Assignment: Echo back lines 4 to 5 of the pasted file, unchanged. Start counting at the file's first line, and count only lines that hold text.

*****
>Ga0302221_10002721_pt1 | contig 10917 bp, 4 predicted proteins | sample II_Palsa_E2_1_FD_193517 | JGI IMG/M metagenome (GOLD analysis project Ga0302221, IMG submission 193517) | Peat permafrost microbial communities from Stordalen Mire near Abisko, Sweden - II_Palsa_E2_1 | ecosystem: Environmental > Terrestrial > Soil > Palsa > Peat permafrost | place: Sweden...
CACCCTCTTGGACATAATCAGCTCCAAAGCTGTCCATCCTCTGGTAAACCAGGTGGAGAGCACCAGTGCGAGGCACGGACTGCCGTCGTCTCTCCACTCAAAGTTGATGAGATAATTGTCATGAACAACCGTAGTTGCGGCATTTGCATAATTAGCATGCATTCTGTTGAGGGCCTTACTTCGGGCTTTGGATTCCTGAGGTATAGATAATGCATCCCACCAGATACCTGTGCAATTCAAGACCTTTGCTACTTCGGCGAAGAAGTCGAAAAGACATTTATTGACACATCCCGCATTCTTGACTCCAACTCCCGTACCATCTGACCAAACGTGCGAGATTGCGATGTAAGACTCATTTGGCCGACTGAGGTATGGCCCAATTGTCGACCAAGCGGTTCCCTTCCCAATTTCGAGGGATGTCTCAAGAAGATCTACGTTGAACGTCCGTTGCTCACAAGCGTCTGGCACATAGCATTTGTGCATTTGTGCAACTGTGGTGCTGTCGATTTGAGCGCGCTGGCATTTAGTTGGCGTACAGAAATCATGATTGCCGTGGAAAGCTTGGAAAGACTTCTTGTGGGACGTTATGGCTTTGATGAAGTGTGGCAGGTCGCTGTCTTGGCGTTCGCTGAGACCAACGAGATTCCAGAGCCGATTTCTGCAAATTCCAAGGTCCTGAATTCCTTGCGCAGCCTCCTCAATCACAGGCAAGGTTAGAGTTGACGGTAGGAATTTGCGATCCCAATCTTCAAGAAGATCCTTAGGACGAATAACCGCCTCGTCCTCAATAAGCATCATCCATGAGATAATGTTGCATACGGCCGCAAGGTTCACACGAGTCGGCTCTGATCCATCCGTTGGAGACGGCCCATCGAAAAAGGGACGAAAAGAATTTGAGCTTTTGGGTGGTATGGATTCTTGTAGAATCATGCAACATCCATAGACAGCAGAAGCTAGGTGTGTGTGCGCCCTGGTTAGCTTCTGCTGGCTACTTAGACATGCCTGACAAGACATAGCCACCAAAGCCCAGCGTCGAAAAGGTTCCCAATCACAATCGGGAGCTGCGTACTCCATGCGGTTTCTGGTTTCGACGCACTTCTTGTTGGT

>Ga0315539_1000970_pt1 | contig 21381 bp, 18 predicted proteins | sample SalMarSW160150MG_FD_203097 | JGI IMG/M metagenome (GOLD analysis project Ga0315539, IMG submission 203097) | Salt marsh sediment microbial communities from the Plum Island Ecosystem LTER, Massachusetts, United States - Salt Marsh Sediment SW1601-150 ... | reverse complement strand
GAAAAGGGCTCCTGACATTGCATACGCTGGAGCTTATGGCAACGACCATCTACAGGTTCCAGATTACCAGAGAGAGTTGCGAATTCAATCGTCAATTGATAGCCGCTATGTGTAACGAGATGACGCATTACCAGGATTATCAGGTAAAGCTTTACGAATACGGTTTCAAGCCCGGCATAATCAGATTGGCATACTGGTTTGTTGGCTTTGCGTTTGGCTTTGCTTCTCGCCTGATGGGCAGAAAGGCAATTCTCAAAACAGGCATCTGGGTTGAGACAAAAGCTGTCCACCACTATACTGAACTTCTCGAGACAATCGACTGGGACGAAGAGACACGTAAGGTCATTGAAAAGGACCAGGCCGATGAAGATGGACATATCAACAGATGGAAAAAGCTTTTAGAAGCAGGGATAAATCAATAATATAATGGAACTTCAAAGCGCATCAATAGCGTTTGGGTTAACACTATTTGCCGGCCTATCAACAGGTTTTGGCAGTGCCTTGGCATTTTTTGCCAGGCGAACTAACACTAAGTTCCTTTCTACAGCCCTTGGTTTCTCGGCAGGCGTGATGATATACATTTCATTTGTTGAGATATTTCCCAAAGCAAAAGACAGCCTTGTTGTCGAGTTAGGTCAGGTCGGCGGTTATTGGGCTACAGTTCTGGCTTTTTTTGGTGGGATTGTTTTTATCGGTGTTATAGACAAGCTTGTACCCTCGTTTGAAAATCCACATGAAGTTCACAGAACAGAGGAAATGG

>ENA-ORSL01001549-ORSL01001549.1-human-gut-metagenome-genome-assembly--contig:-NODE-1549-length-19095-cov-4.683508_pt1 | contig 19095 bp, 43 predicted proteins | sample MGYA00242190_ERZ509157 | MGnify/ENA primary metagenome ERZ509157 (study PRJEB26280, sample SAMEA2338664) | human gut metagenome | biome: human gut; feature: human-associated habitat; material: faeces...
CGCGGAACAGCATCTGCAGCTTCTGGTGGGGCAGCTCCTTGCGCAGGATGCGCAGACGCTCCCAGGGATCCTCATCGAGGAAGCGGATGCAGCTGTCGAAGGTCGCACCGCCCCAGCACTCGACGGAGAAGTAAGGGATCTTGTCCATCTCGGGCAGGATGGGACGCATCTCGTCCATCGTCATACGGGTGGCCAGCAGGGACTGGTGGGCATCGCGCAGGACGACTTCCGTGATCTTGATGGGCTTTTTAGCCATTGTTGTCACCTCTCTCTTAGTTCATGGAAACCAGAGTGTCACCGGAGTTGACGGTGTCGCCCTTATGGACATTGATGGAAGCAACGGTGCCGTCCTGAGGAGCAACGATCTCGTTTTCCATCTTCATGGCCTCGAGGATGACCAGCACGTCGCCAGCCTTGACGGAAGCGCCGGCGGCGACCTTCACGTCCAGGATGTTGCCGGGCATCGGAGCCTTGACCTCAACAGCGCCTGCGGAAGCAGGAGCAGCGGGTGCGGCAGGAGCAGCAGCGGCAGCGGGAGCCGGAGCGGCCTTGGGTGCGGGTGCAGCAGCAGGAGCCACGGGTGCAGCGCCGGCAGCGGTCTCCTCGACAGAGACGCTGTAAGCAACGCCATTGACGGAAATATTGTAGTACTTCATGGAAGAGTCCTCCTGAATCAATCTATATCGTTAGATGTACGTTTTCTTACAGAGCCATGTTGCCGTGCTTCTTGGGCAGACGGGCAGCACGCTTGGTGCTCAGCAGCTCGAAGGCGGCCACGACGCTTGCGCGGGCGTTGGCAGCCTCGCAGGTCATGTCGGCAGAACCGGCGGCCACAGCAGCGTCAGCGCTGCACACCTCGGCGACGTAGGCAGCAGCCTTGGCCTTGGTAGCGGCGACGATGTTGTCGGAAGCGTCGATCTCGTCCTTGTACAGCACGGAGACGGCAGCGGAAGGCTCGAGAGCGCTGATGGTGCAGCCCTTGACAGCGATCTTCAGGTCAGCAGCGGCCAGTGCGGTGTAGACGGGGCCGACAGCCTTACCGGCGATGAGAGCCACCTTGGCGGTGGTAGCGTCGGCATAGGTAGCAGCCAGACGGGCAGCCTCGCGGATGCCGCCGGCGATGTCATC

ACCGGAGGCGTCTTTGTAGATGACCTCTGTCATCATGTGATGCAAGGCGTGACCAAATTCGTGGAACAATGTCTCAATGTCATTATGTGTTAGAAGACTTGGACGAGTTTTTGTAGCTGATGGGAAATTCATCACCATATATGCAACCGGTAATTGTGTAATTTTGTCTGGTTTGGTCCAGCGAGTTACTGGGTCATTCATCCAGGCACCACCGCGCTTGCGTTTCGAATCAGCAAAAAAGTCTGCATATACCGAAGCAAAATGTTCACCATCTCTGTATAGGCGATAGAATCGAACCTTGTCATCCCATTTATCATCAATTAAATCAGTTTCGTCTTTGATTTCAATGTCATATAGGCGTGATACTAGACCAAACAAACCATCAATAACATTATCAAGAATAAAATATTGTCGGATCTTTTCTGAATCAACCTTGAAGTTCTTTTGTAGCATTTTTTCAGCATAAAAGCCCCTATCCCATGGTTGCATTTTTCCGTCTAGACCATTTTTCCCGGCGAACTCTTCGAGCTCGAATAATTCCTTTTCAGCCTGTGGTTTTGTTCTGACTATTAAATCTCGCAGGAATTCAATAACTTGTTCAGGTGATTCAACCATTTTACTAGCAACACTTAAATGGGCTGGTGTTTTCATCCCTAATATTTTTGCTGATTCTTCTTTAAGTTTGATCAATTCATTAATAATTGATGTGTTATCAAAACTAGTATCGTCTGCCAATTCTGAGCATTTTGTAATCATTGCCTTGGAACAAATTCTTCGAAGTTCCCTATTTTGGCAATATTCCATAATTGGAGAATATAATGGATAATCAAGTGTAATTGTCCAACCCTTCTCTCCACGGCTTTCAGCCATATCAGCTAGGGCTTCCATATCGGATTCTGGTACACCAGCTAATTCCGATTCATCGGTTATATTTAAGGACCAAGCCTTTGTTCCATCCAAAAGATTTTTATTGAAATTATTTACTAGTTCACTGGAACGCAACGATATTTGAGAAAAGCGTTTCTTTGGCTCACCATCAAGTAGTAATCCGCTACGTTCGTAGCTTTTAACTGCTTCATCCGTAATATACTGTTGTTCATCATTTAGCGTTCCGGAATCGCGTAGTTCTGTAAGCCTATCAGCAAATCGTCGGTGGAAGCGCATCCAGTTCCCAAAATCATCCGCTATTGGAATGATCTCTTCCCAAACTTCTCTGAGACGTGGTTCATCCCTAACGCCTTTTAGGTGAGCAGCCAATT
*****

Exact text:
GAAAAGGGCTCCTGACATTGCATACGCTGGAGCTTATGGCAACGACCATCTACAGGTTCCAGATTACCAGAGAGAGTTGCGAATTCAATCGTCAATTGATAGCCGCTATGTGTAACGAGATGACGCATTACCAGGATTATCAGGTAAAGCTTTACGAATACGGTTTCAAGCCCGGCATAATCAGATTGGCATACTGGTTTGTTGGCTTTGCGTTTGGCTTTGCTTCTCGCCTGATGGGCAGAAAGGCAATTCTCAAAACAGGCATCTGGGTTGAGACAAAAGCTGTCCACCACTATACTGAACTTCTCGAGACAATCGACTGGGACGAAGAGACACGTAAGGTCATTGAAAAGGACCAGGCCGATGAAGATGGACATATCAACAGATGGAAAAAGCTTTTAGAAGCAGGGATAAATCAATAATATAATGGAACTTCAAAGCGCATCAATAGCGTTTGGGTTAACACTATTTGCCGGCCTATCAACAGGTTTTGGCAGTGCCTTGGCATTTTTTGCCAGGCGAACTAACACTAAGTTCCTTTCTACAGCCCTTGGTTTCTCGGCAGGCGTGATGATATACATTTCATTTGTTGAGATATTTCCCAAAGCAAAAGACAGCCTTGTTGTCGAGTTAGGTCAGGTCGGCGGTTATTGGGCTACAGTTCTGGCTTTTTTTGGTGGGATTGTTTTTATCGGTGTTATAGACAAGCTTGTACCCTCGTTTGAAAATCCACATGAAGTTCACAGAACAGAGGAAATGG

>ENA-ORSL01001549-ORSL01001549.1-human-gut-metagenome-genome-assembly--contig:-NODE-1549-length-19095-cov-4.683508_pt1 | contig 19095 bp, 43 predicted proteins | sample MGYA00242190_ERZ509157 | MGnify/ENA primary metagenome ERZ509157 (study PRJEB26280, sample SAMEA2338664) | human gut metagenome | biome: human gut; feature: human-associated habitat; material: faeces...